Grammy's Birthday
Me: We're going to celebrate Grammy's birthday this weekend. What should we have?
Zuzu: Cake! No, blueberry muffins! (pause) And we're going to need milk, and wine, and beer.

Storm Warning
Zuzu: (coming inside the house as it starts sprinkling outside, talking excitedly) I was trying to get Coco inside because I heard a warning that lightning or thunder can shoot you in the heart. And if it gets in your body, it might make you die. Or get dead.

A Good Place to Be
Zuzu: (in the car, observing a tree that fell in the park) When we go THIS way, the tree is out YOUR window, and when we go THAT way, it's out MY window!
Me: I like how your mind figures out the world.
Zuzu: And the world is a great place to be! There's all these buildings and places to be... The world is a good place to be.

Unreliable Witness
Me: Coco, what's the matter, honey? Do you feel bad?
Coco: Yeeeeeesssssss.
Me: What hurts? Does your ear hurt?
Coco: Yes.
Me: Which ear hurts?
Coco: (looks doubtful, points to one)
Me: Does it really hurt or are you just saying that?
Coco: I just saying that.

Monday, April 3, 2017

Thoughts on this and that

It sounds so cheesy, but this morning doing yoga, listening to the sound of the girls giggling as they played outside. When David asked me if I wanted any treats from the store, I meant it when I said that I already have everything I want.

(I trust that everyone who reads the blog of a bereaved parent knows that such statements always include the caveat "except that I'd like all my children to be alive." The sometimes unstated but always unchanging truth of my life.)

* * * 

As with all things decorating, this is a matter of personal taste, but you know what I'm not into? Stuffed animal heads on the wall as decor in a child's room. I've seen panda bears and unicorns and objectively, I guess they are kinda cute. But maybe since I grew up in a place (a small town in the Midwest) where animal heads on the wall are frequently displayed hunting trophies made from taxidermied animals, I just don't see the appeal of the visual implication that you slaughtered a unicorn and have mounted the head of a dead magical creature in your baby's room. Am I the only one who sees them this way? Target seems to have made them quite popular, so maybe I just have the cynical eye of a vegetarian who grew up in a community where hunting season is a holiday.

* * * 

Zuzu has a bit of a cold--drippy nose, yucky sounding cough, low grade temperature off and on. This morning was the highest it's been--100.5 under her arm. It came down from there (without Tylenol or anything) but we decided not to go to church and spread her germs around. She's pretty droopy, but when her temp goes down she rallies, and I think it's good for her to be out in the fresh air and sunshine, so I'm letting her play outside. I just know she's not feeling like herself because we had a few friends over last night and she climbed up on my lap and fell asleep while the other kids were playing.

* * * 

Yesterday the high was only in the low 60s, but it was the first sunshiny day we've seen since returning from spring break. David put fresh mulch in all our landscaping garden beds and even though a week of rain is no fun, the grass is so green and the yard looks really nice. We had a dwarf Japanese maple that didn't make it in our front garden. It actually died a year ago, but we left it last spring or summer just in case it miraculously resurrected itself. It didn't. So, David dug it out and we replaced it with a little spiral tree (my choice from the garden shop down the street). I think it's so cute!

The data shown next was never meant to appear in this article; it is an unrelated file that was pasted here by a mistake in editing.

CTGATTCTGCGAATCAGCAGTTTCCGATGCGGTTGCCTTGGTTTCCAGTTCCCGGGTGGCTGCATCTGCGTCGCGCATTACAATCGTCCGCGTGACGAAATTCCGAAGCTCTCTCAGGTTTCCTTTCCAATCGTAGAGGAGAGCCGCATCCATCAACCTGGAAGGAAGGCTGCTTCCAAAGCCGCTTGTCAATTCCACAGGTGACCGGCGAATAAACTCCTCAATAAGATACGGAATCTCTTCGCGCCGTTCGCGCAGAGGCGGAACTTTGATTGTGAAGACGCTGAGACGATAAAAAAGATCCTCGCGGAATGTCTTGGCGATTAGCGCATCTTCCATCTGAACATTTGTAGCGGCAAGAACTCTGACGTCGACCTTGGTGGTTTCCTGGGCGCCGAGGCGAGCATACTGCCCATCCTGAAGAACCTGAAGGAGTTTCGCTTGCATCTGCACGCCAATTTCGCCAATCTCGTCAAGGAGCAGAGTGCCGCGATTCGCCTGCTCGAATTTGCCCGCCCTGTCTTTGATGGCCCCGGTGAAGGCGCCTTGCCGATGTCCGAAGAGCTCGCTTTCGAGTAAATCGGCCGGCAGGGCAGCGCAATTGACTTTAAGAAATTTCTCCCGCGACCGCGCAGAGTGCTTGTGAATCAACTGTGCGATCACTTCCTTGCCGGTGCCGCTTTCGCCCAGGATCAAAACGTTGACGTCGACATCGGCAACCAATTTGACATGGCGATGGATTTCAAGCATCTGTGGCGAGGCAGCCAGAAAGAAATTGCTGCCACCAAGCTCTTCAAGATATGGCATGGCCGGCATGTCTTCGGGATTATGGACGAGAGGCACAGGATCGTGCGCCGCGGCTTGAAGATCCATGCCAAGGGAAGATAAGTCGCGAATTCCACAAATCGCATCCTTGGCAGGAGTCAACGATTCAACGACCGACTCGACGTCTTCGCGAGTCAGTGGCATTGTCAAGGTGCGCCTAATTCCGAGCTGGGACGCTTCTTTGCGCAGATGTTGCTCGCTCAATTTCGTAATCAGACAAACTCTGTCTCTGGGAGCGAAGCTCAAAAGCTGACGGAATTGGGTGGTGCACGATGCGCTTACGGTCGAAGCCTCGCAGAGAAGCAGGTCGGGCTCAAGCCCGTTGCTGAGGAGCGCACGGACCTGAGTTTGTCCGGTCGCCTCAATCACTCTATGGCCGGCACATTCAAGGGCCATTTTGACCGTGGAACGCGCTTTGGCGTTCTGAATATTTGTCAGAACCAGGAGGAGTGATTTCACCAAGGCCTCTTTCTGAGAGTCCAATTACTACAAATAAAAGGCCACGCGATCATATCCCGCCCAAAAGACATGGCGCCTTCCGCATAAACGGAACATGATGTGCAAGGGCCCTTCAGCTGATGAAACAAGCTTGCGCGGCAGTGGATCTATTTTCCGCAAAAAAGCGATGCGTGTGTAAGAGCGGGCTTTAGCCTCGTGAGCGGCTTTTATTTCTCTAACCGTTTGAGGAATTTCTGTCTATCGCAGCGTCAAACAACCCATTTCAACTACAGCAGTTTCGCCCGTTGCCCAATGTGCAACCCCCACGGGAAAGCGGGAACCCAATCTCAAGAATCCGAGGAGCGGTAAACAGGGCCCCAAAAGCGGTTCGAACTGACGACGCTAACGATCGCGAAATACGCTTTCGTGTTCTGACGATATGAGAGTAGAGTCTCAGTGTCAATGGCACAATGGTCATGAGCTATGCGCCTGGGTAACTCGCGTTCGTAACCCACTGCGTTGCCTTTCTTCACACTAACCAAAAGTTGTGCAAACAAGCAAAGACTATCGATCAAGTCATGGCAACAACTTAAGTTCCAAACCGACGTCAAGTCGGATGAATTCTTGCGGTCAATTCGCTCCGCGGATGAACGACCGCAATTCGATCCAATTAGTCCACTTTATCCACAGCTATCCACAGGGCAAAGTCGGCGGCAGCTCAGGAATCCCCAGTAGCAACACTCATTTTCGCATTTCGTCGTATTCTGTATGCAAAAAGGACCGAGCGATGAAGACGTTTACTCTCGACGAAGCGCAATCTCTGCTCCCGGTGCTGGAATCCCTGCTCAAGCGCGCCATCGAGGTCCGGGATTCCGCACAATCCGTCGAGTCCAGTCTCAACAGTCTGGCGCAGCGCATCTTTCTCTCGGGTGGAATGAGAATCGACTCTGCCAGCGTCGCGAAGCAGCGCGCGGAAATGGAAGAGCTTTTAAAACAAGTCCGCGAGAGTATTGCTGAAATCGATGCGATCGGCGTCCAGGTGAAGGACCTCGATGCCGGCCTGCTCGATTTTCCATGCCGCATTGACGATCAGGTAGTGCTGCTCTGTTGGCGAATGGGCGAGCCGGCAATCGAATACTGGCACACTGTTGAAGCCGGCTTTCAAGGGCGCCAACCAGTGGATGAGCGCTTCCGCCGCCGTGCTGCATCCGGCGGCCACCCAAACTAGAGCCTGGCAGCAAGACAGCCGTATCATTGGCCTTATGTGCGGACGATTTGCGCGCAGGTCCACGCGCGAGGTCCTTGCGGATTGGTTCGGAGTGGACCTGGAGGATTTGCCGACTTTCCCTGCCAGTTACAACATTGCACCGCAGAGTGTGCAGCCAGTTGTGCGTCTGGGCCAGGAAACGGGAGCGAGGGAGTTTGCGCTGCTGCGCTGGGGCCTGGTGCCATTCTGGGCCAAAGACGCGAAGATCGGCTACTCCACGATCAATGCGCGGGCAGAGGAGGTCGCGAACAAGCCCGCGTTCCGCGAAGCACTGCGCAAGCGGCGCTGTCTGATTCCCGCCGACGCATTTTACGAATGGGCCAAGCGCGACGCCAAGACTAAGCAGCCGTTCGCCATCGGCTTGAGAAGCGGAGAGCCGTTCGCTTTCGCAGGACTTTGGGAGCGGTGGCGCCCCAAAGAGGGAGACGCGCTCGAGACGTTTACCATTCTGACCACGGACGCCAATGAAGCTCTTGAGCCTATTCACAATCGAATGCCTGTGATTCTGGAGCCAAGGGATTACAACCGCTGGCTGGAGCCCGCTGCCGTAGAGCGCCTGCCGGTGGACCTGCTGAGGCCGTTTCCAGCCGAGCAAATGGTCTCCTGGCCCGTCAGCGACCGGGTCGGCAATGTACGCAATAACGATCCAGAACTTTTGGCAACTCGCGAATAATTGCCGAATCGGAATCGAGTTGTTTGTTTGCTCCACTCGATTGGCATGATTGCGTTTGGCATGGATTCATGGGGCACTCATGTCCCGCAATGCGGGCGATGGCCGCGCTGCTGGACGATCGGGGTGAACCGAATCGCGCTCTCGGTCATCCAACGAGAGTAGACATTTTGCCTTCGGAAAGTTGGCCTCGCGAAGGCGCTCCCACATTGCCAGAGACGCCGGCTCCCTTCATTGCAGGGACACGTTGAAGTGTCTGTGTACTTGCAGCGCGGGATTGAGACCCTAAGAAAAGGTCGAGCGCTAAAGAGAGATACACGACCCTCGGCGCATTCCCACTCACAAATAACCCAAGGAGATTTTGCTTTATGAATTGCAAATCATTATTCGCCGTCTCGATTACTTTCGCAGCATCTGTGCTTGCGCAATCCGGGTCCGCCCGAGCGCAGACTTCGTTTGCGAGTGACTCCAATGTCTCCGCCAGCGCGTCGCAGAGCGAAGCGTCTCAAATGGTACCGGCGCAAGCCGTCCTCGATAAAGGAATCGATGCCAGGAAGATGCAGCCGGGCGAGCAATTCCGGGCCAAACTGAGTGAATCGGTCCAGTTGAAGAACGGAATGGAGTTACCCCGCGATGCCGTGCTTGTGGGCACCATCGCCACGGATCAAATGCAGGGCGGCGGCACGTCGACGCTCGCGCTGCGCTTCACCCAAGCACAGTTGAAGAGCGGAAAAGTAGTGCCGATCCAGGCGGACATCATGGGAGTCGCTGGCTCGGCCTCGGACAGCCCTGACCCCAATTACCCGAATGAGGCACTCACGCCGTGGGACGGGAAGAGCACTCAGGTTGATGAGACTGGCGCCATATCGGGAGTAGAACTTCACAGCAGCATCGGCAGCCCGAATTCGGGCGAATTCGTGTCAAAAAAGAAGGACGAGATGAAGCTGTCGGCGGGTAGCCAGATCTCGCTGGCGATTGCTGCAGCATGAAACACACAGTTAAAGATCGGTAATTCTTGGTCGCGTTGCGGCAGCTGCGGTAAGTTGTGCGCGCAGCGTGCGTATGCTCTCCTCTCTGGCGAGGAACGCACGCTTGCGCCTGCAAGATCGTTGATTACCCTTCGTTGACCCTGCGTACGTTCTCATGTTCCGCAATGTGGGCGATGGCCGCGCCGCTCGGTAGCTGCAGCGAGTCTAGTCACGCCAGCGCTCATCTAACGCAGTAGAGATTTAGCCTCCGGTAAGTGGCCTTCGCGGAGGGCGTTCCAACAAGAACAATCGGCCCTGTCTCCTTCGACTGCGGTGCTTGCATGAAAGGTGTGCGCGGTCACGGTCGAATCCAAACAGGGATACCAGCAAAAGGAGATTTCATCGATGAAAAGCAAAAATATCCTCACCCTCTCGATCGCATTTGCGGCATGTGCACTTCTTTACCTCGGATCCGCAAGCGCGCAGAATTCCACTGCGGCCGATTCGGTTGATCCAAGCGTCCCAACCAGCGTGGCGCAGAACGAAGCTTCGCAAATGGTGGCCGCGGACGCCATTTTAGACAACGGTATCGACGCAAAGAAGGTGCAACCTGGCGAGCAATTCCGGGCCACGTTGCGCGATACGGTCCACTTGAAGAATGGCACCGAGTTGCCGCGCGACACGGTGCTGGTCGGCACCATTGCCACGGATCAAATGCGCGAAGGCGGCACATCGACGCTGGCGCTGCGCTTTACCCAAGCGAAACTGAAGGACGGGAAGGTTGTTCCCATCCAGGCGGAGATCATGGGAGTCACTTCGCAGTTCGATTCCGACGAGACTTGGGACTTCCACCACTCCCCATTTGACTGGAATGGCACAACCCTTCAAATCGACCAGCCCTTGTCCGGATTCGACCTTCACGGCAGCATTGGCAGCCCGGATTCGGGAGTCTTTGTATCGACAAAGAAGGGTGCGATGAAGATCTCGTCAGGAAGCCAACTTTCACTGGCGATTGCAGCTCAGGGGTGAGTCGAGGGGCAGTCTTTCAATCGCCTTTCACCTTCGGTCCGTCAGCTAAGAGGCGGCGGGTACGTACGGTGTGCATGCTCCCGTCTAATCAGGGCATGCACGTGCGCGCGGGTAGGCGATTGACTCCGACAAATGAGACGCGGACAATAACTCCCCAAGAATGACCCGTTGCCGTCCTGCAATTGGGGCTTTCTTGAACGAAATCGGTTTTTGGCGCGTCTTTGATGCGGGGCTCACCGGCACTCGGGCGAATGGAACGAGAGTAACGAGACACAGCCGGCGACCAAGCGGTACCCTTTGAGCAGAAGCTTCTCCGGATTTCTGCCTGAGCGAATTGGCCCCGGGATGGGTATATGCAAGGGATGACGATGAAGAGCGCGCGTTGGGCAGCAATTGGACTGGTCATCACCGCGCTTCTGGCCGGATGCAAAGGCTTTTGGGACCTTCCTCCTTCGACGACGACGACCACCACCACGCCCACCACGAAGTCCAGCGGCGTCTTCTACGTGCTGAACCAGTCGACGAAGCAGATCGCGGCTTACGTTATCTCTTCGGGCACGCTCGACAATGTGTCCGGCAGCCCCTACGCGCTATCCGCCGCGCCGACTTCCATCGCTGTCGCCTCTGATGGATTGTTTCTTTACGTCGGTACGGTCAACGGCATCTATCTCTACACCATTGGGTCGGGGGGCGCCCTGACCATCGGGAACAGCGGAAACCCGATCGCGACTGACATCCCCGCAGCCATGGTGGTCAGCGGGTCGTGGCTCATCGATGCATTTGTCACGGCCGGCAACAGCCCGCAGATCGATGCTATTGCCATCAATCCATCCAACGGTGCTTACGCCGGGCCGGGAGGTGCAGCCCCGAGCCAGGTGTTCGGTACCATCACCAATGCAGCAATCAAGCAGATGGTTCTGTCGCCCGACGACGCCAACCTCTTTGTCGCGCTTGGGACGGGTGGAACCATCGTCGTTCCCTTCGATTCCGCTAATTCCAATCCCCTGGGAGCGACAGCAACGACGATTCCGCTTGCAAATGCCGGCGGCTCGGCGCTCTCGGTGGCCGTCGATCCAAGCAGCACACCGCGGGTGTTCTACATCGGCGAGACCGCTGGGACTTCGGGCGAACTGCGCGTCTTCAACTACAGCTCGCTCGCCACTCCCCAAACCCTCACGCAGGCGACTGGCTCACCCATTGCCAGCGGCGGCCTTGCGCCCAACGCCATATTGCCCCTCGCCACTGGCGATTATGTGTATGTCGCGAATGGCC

Here's a shot of it in context.

David works so hard to keep the yard looking nice. I think he's crazy, but I sure appreciate the results. My friend asked last night when she came in if we do the yard ourselves or hire it out. He makes it look so profesh!

* * * 

I'm planning to get a swimming pool membership this summer, but we need to be "sponsored" by someone who lives in the community. I had thought we could ask a friend of mine, but she recently moved. But David has a good friend whose parents live in that area, so we are hoping they'll let us put their name down as our sponsors. I'm already looking forward to lazy summer afternoons of going to the pool and then heading home for dinner and early bedtimes.

I decided to enroll Zuzu in one special camp this summer. I want our summers to be long and lazy for the most part, but I thought that one week would be exciting and good for her to do something new. We have a fabulous arts organization in St. Louis called COCA (Center of Creative Arts) and they do all kinds of programs and performances for children and adults, including amazing theatre and dance opportunities. I'm not pushing Zuzu toward a career on the stage, but I do hope she'll enjoy going each morning for a week for their "Big Top Circus" camp. I'm a little nervous about it, because she can be hit or miss about this stuff (one gymnastics center we attended was fantastic, the more conveniently located and less expensive tumbling classes were a total bust as she refused to participate). She seemed enthusiastic when I mentioned circus camp to her; later she asked if Daddy could do it with her (uh... no. It's for 3-5 year olds.). So I'm really hopeful that she'll love it, and it will be fun to have a few mornings of one-on-one time with Coco-puff. 

* * *

One of my friends has been doing Jazzercise for her workouts. I used to do Jazzercise when I was in graduate school. I loved it and it's so inexpensive compared to other gyms or workout classes. There is an element of ridiculousness to it, but that's what makes it fun and the time passes quickly. Plus, it's a great workout. I haven't signed up yet, but I'm thinking about it...

* * *

It's April! I did not do (or receive) any great April Fool's Pranks, but if I'd gotten my act together, I would have tried making meatball "cake pops." Doesn't that sound revolting?